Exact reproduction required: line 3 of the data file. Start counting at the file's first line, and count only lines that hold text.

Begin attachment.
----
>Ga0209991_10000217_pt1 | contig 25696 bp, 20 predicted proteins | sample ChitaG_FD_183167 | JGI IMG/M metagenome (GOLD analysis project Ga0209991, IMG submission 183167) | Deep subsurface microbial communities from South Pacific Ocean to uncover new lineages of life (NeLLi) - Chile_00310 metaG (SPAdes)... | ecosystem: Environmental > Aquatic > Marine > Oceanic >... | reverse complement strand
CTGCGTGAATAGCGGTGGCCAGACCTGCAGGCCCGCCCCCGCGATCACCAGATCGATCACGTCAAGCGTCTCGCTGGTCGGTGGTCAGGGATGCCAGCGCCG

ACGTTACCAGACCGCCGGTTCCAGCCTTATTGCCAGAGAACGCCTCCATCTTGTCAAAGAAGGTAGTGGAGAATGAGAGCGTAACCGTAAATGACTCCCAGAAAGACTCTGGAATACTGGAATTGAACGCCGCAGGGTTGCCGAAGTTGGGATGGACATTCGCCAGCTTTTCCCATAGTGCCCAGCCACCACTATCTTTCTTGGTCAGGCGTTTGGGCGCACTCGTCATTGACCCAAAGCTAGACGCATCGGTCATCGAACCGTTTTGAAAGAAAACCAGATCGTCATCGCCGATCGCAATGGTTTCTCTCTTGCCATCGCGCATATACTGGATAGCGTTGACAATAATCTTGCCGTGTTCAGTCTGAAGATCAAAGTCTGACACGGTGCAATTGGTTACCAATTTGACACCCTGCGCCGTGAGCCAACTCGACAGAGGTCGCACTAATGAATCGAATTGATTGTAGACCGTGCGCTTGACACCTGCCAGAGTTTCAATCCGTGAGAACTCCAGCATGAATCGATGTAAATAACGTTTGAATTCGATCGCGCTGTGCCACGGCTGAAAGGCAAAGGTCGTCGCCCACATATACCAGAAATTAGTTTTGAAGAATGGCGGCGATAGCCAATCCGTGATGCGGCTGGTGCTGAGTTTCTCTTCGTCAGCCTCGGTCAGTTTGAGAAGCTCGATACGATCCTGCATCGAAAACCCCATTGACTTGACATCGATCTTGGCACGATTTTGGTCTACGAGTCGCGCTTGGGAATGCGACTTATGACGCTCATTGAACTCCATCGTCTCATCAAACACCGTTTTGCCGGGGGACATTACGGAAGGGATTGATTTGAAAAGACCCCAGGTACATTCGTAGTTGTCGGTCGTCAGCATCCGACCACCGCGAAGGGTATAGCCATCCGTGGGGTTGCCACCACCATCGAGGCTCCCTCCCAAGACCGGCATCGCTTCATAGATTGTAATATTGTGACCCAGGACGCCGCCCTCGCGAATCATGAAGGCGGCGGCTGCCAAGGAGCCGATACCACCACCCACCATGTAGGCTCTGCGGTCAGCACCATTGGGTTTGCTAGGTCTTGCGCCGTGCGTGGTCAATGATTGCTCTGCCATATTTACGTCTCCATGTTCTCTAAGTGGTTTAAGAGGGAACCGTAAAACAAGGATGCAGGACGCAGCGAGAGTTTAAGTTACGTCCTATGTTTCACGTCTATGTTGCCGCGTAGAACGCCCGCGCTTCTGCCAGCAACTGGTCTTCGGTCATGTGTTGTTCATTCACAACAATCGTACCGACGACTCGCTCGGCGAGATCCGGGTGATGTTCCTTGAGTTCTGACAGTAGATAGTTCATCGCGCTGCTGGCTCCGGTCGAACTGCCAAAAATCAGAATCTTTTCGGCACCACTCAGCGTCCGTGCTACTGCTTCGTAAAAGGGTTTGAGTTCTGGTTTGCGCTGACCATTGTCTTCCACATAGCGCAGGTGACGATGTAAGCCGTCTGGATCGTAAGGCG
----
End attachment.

ACGTTACCAGACCGCCGGTTCCAGCCTTATTGCCAGAGAACGCCTCCATCTTGTCAAAGAAGGTAGTGGAGAATGAGAGCGTAACCGTAAATGACTCCCAGAAAGACTCTGGAATACTGGAATTGAACGCCGCAGGGTTGCCGAAGTTGGGATGGACATTCGCCAGCTTTTCCCATAGTGCCCAGCCACCACTATCTTTCTTGGTCAGGCGTTTGGGCGCACTCGTCATTGACCCAAAGCTAGACGCATCGGTCATCGAACCGTTTTGAAAGAAAACCAGATCGTCATCGCCGATCGCAATGGTTTCTCTCTTGCCATCGCGCATATACTGGATAGCGTTGACAATAATCTTGCCGTGTTCAGTCTGAAGATCAAAGTCTGACACGGTGCAATTGGTTACCAATTTGACACCCTGCGCCGTGAGCCAACTCGACAGAGGTCGCACTAATGAATCGAATTGATTGTAGACCGTGCGCTTGACACCTGCCAGAGTTTCAATCCGTGAGAACTCCAGCATGAATCGATGTAAATAACGTTTGAATTCGATCGCGCTGTGCCACGGCTGAAAGGCAAAGGTCGTCGCCCACATATACCAGAAATTAGTTTTGAAGAATGGCGGCGATAGCCAATCCGTGATGCGGCTGGTGCTGAGTTTCTCTTCGTCAGCCTCGGTCAGTTTGAGAAGCTCGATACGATCCTGCATCGAAAACCCCATTGACTTGACATCGATCTTGGCACGATTTTGGTCTACGAGTCGCGCTTGGGAATGCGACTTATGACGCTCATTGAACTCCATCGTCTCATCAAACACCGTTTTGCCGGGGGACATTACGGAAGGGATTGATTTGAAAAGACCCCAGGTACATTCGTAGTTGTCGGTCGTCAGCATCCGACCACCGCGAAGGGTATAGCCATCCGTGGGGTTGCCACCACCATCGAGGCTCCCTCCCAAGACCGGCATCGCTTCATAGATTGTAATATTGTGACCCAGGACGCCGCCCTCGCGAATCATGAAGGCGGCGGCTGCCAAGGAGCCGATACCACCACCCACCATGTAGGCTCTGCGGTCAGCACCATTGGGTTTGCTAGGTCTTGCGCCGTGCGTGGTCAATGATTGCTCTGCCATATTTACGTCTCCATGTTCTCTAAGTGGTTTAAGAGGGAACCGTAAAACAAGGATGCAGGACGCAGCGAGAGTTTAAGTTACGTCCTATGTTTCACGTCTATGTTGCCGCGTAGAACGCCCGCGCTTCTGCCAGCAACTGGTCTTCGGTCATGTGTTGTTCATTCACAACAATCGTACCGACGACTCGCTCGGCGAGATCCGGGTGATGTTCCTTGAGTTCTGACAGTAGATAGTTCATCGCGCTGCTGGCTCCGGTCGAACTGCCAAAAATCAGAATCTTTTCGGCACCACTCAGCGTCCGTGCTACTGCTTCGTAAAAGGGTTTGAGTTCTGGTTTGCGCTGACCATTGTCTTCCACATAGCGCAGGTGACGATGTAAGCCGTCTGGATCGTAAGGCG